This kind of worship goes part and parcel with cheap grace. They claim to bestow the gifts of God on whoever buys a ticket and shows up. The historic liturgy of the church has a different offer. “Come and participate in the life of the church, but be prepared to give of yourself.”

If you’ve been around the church for any length of time, you’ve probably heard stories of members demanding to get things their way because they’re the ones paying for it. As a career church musician, I’ve heard one too many times something to this effect:

“I give a lot, so you need to make worship convenient for me.”

It’s the same principle. Worship is not a product. It cannot be bought and sold. That’s the grace of it all. The grace available to God’s people in worship is not something that can be bought, but once it’s bestowed, it consumes all.

The Worship Industry Is Against You, Not For You

Friends, the worship industry is not there to edify the church. It is there to sell you a product; derivative, mass-produced schlock that is designed to make you feel something. The industry calls that vague experience “worship” to deepen its appeal to their audience. And the church has bought in. Literally. Millions upon millions of dollars are poured out in an attempt to capture these fleeting moments of orgasmic euphoria.

But this isn’t worship.

The industry has turned worship into a musical experience. Buying into this lie with eager hearts and wallets has compromised the integrity of the church’s worship, and likewise, weakened the church’s ability to fulfill its God-appointed mission in the world.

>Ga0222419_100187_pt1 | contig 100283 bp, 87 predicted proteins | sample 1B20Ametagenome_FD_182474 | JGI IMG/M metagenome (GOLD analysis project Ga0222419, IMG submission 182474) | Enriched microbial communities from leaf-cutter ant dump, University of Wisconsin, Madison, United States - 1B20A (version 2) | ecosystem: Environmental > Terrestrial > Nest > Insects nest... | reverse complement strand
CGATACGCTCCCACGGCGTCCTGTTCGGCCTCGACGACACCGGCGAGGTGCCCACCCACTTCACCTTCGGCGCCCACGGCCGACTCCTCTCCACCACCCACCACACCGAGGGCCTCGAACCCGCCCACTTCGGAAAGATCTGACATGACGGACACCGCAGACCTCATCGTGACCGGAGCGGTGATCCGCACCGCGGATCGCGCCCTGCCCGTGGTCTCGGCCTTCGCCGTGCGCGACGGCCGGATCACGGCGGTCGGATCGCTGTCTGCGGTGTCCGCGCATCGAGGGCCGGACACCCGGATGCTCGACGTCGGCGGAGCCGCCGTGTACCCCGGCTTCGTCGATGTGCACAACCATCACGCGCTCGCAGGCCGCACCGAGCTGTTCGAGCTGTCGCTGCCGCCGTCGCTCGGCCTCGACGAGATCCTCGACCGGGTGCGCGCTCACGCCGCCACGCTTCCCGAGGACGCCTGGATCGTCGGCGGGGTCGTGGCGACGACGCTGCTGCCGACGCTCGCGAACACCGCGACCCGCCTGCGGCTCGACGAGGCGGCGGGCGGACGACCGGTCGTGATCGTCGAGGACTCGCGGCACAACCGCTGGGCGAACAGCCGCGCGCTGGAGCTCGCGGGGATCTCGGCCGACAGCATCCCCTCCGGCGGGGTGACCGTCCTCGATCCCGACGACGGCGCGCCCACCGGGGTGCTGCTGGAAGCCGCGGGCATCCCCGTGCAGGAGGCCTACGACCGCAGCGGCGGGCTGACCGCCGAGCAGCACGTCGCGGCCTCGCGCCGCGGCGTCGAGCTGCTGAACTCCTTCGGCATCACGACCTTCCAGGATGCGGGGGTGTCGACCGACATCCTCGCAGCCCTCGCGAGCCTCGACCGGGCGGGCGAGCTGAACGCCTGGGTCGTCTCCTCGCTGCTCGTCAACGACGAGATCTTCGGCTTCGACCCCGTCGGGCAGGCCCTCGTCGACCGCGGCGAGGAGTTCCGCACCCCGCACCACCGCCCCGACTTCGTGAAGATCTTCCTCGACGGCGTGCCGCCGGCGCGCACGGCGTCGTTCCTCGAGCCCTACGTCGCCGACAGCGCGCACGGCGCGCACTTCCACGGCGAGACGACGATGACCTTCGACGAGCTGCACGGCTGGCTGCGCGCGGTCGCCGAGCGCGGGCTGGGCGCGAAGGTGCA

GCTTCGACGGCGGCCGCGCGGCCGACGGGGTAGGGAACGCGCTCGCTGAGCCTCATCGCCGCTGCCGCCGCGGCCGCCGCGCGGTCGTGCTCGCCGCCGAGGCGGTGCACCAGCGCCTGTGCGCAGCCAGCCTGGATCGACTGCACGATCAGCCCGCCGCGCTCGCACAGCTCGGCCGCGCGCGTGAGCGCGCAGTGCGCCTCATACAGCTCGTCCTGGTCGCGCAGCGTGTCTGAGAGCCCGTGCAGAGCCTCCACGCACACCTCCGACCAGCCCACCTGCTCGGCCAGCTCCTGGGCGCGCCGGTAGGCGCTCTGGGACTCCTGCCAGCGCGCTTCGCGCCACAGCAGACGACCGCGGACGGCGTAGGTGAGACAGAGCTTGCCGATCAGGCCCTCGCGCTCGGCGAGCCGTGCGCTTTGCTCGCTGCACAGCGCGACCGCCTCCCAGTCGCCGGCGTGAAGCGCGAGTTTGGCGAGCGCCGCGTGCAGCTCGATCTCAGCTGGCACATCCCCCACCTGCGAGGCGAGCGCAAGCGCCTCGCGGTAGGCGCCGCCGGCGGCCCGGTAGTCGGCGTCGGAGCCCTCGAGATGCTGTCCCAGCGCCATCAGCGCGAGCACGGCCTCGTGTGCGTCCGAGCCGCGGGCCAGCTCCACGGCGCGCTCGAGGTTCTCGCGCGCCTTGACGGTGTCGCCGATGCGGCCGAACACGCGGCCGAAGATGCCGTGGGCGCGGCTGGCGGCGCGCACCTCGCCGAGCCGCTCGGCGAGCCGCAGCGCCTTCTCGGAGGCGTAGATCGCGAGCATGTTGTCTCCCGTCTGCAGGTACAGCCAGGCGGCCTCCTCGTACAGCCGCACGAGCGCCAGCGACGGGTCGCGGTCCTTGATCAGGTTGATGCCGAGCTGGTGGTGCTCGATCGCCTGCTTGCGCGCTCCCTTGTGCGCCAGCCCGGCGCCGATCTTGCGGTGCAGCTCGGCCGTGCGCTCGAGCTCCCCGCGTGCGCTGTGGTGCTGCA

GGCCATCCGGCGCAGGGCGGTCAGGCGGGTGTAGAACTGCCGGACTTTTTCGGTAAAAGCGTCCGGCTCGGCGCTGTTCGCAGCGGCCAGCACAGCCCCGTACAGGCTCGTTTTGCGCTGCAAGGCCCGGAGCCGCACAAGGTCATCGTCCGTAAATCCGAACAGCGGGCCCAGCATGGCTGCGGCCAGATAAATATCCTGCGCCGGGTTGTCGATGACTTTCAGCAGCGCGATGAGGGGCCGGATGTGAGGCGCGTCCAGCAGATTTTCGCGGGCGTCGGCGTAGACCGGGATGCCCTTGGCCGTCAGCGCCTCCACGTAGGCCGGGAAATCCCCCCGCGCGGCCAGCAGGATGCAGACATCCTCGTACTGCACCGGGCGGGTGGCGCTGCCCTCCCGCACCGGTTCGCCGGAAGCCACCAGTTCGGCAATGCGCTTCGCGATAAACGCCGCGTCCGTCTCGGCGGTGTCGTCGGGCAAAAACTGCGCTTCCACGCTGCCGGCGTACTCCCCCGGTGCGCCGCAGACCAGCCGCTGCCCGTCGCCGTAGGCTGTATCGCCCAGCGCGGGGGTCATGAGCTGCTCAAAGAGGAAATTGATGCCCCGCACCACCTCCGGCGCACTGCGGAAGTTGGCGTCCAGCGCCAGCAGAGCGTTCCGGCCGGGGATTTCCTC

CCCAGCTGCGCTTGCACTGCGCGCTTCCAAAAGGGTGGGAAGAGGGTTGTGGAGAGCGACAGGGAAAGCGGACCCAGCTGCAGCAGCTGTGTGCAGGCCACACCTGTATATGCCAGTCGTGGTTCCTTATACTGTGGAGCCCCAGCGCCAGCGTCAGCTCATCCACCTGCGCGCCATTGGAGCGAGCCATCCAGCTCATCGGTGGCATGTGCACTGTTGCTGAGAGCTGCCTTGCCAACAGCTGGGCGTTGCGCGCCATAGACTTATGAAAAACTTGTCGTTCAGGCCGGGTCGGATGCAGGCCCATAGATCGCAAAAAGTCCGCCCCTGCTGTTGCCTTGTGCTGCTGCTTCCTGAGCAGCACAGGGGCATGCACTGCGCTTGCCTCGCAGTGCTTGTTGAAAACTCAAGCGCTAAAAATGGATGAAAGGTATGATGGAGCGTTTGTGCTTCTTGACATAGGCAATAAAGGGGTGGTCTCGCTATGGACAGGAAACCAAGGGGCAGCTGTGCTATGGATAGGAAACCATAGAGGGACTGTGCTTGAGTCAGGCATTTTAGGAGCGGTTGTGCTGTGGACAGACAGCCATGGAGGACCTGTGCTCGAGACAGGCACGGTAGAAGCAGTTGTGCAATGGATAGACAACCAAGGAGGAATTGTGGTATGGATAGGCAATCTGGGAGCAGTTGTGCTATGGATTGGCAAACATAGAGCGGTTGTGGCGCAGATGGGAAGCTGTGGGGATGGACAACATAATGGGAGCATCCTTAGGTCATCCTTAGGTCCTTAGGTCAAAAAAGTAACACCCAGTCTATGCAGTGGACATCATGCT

De-sacramentalize Music

I’ve said before that there’s a reason the contemporary megachurch holds such a low view of Holy Communion. It just doesn’t understand the point. Music is their substitute sacrament. Through commercial music, they allow themselves to be carried away on an emotional level into a perceived sensory connection with the divine. When you interpret worship through the lens of emotional stimulation, the bread and wine don’t make sense. It doesn’t compute. No overwhelming feeling equals no worship. But for the historic church, there was no worship without the Eucharist. It was the natural culmination of the liturgy. We take in the bread and wine, and we are poured out into a dry, thirsty creation as participants in the gospel story. Jesus invites us, saying, “Here are my body and blood.”

This saccharine substitution contains the ultimate compromise. God is willing to give us the real presence, but instead we’ve settled for something else. If Chris Tomlin’s success is any indication, we’re willing to throw away wads of cash for a pseudo-divine, over-romanticized, emotional experience. But God has told us where to find it, if we will only listen and believe.

Don’t Get Scammed

I don’t think Chris Tomlin or anyone else is doing any of this intentionally. In fact, I’d be willing to bet Chris was sold on the same fake worship experience before he ever made a dime off of his product. He presents himself as a kind, generous person of faith, as do many of the biggest earners in his genre.

The unwitting nature of the scam makes these folks even more dangerous. They are running this con with an earnest passion.

Don’t be fooled.

God’s grace can’t be sold for the price of admission.

In the kingdom of God there is no VIP seating. Don’t forget how Jesus responded to the mother’s request in Matthew 20.

“You will indeed drink from my cup.”

That cup is costly, but it can’t be bought.